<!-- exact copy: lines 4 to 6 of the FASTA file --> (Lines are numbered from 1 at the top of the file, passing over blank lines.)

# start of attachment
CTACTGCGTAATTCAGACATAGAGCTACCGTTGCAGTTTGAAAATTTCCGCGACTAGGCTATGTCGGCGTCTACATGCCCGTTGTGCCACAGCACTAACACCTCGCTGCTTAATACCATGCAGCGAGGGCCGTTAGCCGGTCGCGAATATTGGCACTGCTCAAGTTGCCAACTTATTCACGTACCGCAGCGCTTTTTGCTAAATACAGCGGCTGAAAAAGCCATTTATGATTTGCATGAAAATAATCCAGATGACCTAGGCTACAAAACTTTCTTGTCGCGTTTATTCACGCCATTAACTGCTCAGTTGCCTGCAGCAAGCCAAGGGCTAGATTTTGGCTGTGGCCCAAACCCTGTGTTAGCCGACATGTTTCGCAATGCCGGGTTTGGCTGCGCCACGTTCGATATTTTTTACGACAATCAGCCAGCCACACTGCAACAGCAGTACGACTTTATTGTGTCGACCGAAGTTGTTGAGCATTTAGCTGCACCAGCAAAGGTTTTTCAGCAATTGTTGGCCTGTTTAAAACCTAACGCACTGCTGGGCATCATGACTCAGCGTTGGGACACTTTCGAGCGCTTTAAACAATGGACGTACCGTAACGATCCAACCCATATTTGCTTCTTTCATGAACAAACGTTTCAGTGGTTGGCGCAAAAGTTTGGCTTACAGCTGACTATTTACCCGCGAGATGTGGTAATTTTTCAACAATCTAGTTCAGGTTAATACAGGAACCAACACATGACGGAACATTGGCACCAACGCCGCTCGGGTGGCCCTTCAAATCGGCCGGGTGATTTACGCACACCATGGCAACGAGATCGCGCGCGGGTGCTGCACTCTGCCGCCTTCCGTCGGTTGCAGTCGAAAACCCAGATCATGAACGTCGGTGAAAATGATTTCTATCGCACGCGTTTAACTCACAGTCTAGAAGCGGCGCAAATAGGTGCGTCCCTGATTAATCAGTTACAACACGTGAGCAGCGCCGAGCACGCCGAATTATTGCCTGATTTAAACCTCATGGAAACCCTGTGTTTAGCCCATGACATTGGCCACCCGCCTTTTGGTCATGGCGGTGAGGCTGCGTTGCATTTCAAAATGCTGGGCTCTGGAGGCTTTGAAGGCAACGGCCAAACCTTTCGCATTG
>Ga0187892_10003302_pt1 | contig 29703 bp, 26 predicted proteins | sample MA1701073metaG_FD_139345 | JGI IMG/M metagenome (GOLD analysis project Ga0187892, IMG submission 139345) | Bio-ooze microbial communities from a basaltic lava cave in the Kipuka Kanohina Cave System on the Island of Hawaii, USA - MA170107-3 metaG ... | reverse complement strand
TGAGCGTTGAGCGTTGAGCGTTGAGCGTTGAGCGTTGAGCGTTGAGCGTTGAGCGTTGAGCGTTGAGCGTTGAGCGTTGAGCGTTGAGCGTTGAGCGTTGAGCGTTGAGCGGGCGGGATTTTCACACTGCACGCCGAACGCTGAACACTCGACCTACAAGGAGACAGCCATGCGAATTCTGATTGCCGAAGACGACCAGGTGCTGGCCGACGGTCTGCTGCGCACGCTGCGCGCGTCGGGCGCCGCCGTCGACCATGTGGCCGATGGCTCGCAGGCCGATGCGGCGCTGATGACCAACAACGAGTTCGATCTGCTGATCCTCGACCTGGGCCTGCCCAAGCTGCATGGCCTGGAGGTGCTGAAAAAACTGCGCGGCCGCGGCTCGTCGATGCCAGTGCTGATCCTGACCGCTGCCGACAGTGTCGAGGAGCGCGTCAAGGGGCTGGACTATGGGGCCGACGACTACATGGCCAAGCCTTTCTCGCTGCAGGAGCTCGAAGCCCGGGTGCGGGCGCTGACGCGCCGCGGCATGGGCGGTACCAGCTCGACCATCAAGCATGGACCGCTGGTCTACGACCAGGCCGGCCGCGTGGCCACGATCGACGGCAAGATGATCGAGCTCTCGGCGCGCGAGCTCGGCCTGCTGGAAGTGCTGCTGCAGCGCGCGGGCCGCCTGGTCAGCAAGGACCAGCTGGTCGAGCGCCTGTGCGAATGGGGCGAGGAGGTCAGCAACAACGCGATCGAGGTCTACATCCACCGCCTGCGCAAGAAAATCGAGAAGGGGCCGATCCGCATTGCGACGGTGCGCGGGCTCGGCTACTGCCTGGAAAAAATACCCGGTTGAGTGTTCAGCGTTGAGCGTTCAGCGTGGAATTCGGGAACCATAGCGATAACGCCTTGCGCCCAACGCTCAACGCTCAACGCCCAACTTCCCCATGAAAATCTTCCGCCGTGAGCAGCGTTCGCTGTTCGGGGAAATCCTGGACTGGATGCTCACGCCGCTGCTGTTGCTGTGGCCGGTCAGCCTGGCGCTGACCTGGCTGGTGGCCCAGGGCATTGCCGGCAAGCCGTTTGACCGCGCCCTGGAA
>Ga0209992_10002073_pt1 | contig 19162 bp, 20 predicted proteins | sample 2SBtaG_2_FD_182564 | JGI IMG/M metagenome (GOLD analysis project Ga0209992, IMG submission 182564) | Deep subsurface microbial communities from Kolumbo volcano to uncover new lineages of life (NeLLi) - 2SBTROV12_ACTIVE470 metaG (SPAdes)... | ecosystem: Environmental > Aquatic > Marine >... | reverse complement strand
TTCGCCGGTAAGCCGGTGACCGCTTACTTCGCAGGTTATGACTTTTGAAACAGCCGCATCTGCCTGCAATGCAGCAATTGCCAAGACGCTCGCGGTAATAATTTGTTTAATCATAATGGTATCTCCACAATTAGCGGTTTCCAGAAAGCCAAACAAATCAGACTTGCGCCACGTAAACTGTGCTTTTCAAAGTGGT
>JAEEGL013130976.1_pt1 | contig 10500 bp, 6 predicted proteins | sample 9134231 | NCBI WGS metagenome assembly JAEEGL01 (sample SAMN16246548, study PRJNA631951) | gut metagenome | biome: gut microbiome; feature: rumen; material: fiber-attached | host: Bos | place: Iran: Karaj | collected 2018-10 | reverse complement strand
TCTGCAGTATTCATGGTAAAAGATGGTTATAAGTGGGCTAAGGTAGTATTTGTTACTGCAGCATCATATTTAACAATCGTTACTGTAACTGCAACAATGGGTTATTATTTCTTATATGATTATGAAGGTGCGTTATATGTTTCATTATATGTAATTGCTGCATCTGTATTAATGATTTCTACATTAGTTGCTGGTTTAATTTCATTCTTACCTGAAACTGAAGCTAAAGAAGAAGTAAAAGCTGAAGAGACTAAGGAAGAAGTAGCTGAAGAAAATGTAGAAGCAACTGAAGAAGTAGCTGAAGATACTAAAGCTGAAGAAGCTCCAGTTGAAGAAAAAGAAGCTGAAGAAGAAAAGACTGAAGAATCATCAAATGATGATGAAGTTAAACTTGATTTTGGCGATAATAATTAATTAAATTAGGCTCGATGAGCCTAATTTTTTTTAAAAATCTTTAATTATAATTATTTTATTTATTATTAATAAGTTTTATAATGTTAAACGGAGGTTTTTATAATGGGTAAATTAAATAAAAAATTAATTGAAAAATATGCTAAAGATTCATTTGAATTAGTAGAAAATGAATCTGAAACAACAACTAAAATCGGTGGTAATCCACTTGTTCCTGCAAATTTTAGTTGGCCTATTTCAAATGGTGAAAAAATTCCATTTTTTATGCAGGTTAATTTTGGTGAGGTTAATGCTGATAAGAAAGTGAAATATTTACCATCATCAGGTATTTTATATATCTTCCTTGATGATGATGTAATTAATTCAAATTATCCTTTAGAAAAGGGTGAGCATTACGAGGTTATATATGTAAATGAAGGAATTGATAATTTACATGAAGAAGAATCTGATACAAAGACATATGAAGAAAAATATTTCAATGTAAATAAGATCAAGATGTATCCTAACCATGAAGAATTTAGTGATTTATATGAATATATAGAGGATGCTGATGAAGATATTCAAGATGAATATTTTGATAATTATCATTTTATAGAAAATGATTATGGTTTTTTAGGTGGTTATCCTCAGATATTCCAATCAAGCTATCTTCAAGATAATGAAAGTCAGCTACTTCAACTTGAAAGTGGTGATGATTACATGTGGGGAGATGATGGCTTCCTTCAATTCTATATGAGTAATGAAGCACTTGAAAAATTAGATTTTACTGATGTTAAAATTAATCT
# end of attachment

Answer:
>Ga0209992_10002073_pt1 | contig 19162 bp, 20 predicted proteins | sample 2SBtaG_2_FD_182564 | JGI IMG/M metagenome (GOLD analysis project Ga0209992, IMG submission 182564) | Deep subsurface microbial communities from Kolumbo volcano to uncover new lineages of life (NeLLi) - 2SBTROV12_ACTIVE470 metaG (SPAdes)... | ecosystem: Environmental > Aquatic > Marine >... | reverse complement strand
TTCGCCGGTAAGCCGGTGACCGCTTACTTCGCAGGTTATGACTTTTGAAACAGCCGCATCTGCCTGCAATGCAGCAATTGCCAAGACGCTCGCGGTAATAATTTGTTTAATCATAATGGTATCTCCACAATTAGCGGTTTCCAGAAAGCCAAACAAATCAGACTTGCGCCACGTAAACTGTGCTTTTCAAAGTGGT
>JAEEGL013130976.1_pt1 | contig 10500 bp, 6 predicted proteins | sample 9134231 | NCBI WGS metagenome assembly JAEEGL01 (sample SAMN16246548, study PRJNA631951) | gut metagenome | biome: gut microbiome; feature: rumen; material: fiber-attached | host: Bos | place: Iran: Karaj | collected 2018-10 | reverse complement strand